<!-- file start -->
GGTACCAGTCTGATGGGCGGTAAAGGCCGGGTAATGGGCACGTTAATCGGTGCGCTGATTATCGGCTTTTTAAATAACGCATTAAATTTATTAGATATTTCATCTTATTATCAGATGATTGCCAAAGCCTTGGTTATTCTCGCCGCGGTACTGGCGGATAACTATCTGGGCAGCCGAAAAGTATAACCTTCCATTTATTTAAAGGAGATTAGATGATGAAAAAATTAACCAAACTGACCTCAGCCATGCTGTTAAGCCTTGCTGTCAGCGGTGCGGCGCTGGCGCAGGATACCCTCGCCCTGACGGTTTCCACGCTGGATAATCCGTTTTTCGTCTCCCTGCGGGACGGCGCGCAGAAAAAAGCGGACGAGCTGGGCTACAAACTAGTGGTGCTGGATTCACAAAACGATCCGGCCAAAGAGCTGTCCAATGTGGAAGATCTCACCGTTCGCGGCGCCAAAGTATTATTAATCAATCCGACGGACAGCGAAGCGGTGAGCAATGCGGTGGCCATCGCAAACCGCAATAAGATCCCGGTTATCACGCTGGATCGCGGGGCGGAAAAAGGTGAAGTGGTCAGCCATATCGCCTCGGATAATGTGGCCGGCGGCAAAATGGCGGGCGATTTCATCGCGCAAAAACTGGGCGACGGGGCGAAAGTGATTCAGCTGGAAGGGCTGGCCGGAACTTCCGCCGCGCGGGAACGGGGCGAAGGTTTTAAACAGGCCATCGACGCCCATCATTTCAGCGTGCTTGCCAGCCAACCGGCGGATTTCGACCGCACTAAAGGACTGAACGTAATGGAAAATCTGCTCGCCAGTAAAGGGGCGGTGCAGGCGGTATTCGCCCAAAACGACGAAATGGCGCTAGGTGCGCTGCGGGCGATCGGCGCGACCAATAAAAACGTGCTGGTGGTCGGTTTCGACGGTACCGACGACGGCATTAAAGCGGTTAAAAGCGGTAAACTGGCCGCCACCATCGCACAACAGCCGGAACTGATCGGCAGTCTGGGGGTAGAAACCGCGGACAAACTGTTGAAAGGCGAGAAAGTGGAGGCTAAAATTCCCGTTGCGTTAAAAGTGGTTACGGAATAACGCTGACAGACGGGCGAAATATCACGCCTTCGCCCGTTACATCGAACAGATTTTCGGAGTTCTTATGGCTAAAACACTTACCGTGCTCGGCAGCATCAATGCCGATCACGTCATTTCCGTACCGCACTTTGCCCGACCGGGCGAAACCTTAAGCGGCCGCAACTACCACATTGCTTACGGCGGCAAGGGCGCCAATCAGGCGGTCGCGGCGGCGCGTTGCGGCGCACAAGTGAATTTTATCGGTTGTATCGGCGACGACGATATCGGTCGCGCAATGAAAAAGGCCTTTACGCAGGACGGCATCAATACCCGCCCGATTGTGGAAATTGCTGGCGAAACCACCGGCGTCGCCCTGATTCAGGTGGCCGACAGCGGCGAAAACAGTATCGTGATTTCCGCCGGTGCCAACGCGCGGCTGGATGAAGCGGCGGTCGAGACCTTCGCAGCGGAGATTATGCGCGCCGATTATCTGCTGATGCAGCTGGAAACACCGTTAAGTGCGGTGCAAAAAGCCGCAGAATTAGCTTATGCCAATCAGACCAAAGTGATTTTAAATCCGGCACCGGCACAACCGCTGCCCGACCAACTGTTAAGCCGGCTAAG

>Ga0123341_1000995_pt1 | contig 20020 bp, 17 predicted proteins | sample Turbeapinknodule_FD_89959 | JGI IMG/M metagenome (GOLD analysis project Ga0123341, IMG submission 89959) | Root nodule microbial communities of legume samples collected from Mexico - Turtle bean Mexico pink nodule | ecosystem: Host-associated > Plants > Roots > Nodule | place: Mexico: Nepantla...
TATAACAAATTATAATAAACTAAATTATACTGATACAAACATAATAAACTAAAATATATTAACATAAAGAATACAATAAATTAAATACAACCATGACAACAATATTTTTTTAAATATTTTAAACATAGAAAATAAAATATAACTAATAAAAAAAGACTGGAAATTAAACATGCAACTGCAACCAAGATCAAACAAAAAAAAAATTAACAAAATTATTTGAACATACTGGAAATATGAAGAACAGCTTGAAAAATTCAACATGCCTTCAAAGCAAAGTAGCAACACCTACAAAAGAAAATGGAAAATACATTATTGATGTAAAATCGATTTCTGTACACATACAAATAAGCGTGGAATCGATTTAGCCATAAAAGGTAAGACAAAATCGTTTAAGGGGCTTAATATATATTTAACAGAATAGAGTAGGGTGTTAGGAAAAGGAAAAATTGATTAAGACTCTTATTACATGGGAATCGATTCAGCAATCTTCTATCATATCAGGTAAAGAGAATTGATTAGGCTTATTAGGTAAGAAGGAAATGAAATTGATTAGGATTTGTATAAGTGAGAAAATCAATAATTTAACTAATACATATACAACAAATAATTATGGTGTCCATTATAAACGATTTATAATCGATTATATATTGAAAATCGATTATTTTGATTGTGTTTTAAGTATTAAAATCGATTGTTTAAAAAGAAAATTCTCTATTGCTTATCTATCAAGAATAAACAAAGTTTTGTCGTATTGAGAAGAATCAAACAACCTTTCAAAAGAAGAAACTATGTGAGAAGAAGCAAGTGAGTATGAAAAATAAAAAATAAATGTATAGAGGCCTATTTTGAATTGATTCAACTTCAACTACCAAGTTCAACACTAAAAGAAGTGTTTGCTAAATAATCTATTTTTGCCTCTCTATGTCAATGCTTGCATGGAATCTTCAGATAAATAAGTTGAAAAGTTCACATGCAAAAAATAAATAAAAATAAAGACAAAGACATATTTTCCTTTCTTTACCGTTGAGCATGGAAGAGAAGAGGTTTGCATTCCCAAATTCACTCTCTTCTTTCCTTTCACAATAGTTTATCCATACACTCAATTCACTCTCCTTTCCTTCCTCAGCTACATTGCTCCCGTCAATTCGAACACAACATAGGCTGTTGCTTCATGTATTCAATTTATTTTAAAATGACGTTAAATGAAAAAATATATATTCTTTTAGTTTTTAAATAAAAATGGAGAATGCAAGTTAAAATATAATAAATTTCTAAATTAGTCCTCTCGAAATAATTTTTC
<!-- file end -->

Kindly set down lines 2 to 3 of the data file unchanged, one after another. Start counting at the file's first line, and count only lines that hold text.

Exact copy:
>Ga0123341_1000995_pt1 | contig 20020 bp, 17 predicted proteins | sample Turbeapinknodule_FD_89959 | JGI IMG/M metagenome (GOLD analysis project Ga0123341, IMG submission 89959) | Root nodule microbial communities of legume samples collected from Mexico - Turtle bean Mexico pink nodule | ecosystem: Host-associated > Plants > Roots > Nodule | place: Mexico: Nepantla...
TATAACAAATTATAATAAACTAAATTATACTGATACAAACATAATAAACTAAAATATATTAACATAAAGAATACAATAAATTAAATACAACCATGACAACAATATTTTTTTAAATATTTTAAACATAGAAAATAAAATATAACTAATAAAAAAAGACTGGAAATTAAACATGCAACTGCAACCAAGATCAAACAAAAAAAAAATTAACAAAATTATTTGAACATACTGGAAATATGAAGAACAGCTTGAAAAATTCAACATGCCTTCAAAGCAAAGTAGCAACACCTACAAAAGAAAATGGAAAATACATTATTGATGTAAAATCGATTTCTGTACACATACAAATAAGCGTGGAATCGATTTAGCCATAAAAGGTAAGACAAAATCGTTTAAGGGGCTTAATATATATTTAACAGAATAGAGTAGGGTGTTAGGAAAAGGAAAAATTGATTAAGACTCTTATTACATGGGAATCGATTCAGCAATCTTCTATCATATCAGGTAAAGAGAATTGATTAGGCTTATTAGGTAAGAAGGAAATGAAATTGATTAGGATTTGTATAAGTGAGAAAATCAATAATTTAACTAATACATATACAACAAATAATTATGGTGTCCATTATAAACGATTTATAATCGATTATATATTGAAAATCGATTATTTTGATTGTGTTTTAAGTATTAAAATCGATTGTTTAAAAAGAAAATTCTCTATTGCTTATCTATCAAGAATAAACAAAGTTTTGTCGTATTGAGAAGAATCAAACAACCTTTCAAAAGAAGAAACTATGTGAGAAGAAGCAAGTGAGTATGAAAAATAAAAAATAAATGTATAGAGGCCTATTTTGAATTGATTCAACTTCAACTACCAAGTTCAACACTAAAAGAAGTGTTTGCTAAATAATCTATTTTTGCCTCTCTATGTCAATGCTTGCATGGAATCTTCAGATAAATAAGTTGAAAAGTTCACATGCAAAAAATAAATAAAAATAAAGACAAAGACATATTTTCCTTTCTTTACCGTTGAGCATGGAAGAGAAGAGGTTTGCATTCCCAAATTCACTCTCTTCTTTCCTTTCACAATAGTTTATCCATACACTCAATTCACTCTCCTTTCCTTCCTCAGCTACATTGCTCCCGTCAATTCGAACACAACATAGGCTGTTGCTTCATGTATTCAATTTATTTTAAAATGACGTTAAATGAAAAAATATATATTCTTTTAGTTTTTAAATAAAAATGGAGAATGCAAGTTAAAATATAATAAATTTCTAAATTAGTCCTCTCGAAATAATTTTTC